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Michael Voelker
Michael Voelker
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Web needs and legacy systems limitations spark a surge of investment in admin systems and niche P&C applications.

One thing solutions providers agree upon when it comes to trends in property and casualty administrative systems is that 2000 has been a busy year. "Virtually every major insurer has several large projects, looking at replacing all or pieces of their policy and claims systems," says David Hollander, partner, insurance industry, North America, Andersen Consulting (New York).

One factor influencing the robust purchasing activity in core applications has been the freeing up of IT budgets that had been strapped by Y2K preparations in 1999. Another has been the need for administrative systems to support e-commerce efforts—something existing legacy systems are often ill-suited to do.

"The need to move to an e-commerce market is going to drive companies to change their old legacy systems, which don't lend themselves to e-commerce," says Bruce Davis, senior vice president of sales and marketing of P&C systems at Mynd (Columbia, SC), which posted approximately nine percent growth in core systems revenues in 1999. "Many systems out there are batch-oriented, not relational, and not available 7/24. The technology is old, so it's difficult, if not impossible, to effectively distribute some of the key functionality in those old systems without going to a new e-commerce-enabled platform."

Perhaps with the problems of adapting legacy systems fresh in mind, insurers are looking at ways to minimize future integration issues when choosing new administrative systems. This has caused a shift in insurers' system purchasing over the past 12 months. More and more, insurers are choosing component-based systems—built from a variety of different vendors—rather than a single system to handle all policy and claims processing functions.

"What insurers are trying to do is have any new system component-based so they can make better reuse of components; so they can use the workflow package or user interface in another module," says Andersen's Hollander.

That strategy has opened the door for specialty P&C vendors such as Naperville, IL-based Insurance Information Technologies (INSTEC), which reported more than 25 percent growth in revenues over the past 12 months. "A few years ago, nearly all the RFPs we received were from insurance providers looking for one vendor to deliver everything," reports Patrick M. Walsh, INSTEC vice president. "Today, companies are looking at best-of-breed vendors, coming to us for our rating engine, to anothervendor for a claims system and to another for a stat reporting system."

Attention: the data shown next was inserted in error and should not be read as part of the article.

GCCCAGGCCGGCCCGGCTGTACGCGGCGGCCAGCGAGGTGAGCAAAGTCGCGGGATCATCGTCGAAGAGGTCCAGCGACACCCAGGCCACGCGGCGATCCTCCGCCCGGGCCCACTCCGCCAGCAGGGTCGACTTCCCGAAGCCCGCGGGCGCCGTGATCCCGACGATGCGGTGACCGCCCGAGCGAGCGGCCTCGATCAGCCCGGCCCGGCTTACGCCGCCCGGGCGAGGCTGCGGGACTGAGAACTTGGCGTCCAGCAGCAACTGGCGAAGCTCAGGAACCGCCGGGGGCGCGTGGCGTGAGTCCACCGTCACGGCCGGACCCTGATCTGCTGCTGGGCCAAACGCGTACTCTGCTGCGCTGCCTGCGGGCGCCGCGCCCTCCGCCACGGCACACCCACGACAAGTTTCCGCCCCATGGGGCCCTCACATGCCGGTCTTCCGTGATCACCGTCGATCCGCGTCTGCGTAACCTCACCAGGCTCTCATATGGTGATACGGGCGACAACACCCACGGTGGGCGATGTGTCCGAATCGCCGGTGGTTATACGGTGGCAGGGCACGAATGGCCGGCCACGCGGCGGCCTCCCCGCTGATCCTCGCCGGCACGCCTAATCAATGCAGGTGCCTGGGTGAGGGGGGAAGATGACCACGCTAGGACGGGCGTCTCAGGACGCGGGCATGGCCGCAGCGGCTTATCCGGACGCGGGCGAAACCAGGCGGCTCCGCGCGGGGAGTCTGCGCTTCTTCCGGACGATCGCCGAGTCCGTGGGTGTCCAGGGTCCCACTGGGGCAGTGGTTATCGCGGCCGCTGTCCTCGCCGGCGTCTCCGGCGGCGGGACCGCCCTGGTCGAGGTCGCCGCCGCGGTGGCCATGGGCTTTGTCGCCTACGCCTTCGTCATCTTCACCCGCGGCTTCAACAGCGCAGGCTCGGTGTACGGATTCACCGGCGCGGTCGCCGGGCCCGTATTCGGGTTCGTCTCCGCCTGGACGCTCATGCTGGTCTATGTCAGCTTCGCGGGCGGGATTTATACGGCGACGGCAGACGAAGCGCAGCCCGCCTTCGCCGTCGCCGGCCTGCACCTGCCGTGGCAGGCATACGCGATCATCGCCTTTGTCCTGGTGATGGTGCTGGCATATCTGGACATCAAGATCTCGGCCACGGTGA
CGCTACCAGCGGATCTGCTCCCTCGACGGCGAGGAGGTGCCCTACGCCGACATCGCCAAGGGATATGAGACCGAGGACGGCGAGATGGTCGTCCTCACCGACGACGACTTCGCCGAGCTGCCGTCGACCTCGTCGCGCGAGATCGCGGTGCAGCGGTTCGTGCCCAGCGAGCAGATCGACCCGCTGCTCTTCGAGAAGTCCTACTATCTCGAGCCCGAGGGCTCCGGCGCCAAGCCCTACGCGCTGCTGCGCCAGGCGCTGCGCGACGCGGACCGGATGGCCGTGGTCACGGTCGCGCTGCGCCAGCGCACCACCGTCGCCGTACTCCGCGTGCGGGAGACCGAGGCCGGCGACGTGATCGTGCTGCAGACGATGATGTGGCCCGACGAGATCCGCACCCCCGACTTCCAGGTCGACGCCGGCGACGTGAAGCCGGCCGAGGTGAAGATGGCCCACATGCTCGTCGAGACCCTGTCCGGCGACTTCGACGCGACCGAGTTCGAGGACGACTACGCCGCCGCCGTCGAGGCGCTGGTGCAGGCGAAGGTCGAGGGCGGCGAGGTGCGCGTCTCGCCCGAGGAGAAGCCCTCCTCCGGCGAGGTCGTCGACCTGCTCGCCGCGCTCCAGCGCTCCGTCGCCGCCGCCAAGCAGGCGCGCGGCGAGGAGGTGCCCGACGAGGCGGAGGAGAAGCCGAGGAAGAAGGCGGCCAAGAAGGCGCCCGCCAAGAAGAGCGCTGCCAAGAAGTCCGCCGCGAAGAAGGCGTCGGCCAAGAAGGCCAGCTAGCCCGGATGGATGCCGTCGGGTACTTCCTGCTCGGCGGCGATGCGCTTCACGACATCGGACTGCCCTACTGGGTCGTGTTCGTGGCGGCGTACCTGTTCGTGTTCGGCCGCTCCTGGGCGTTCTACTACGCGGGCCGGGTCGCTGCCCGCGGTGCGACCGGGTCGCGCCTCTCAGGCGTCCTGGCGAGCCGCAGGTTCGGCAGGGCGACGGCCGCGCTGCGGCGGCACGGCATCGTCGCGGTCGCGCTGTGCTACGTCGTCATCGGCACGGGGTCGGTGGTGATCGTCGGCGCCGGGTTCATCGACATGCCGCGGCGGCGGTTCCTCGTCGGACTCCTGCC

Indeed, some go so far as to predict a full abandonment of the single-system approach. "I don't really see a package company surviving," says George Stagno, vice president of the national insurance group of CGI Consulting's US head office (Andover, MA). "Packaged software is for a small set of the industry; for insurers who can't afford their own IT. The bottom line is the emergence of the best-of-breed concept."

Even single-system specialist Mynd reports growth in the sales of individual components of its P&C processing systems. However, Mynd executives don't share Stagno's view of the demise of single systems. "Virtual insurers are starting up that have a need for a full administrative system back-end," says Ray August, senior vice president of products and services. "A lot of mid-sized insurers are looking for complete systems, so we are seeing a new demand."

Part of the advantage of a complete system is the elimination of compatibility issues that arise among separate modules. However, changing or adding individual core system components can be an attractive option to insurance companies that find it difficult to completely let go of legacy systems, due to years of development and maintenance investment.

"Insurers often need to support the policy and claims systems they already have and to service those until they run out," says Andersen's Hollander. "As a result, you'll always have this hybrid world of the mainframe, the server."

Specialized property and casualty vendors are aware of the need to be flexible and have naturally dealt with integration issues. "In the past it was more difficult because you had AS/400, you had mainframe-based systems, you had PC-based systems, and there wasn't any good integration methodology," says INSTEC's Walsh. "With the advent of Internet technology and XML, coupled with the fact that best-of-breed vendors are proactive in working with each other, integration starts to be a lot more palatable."

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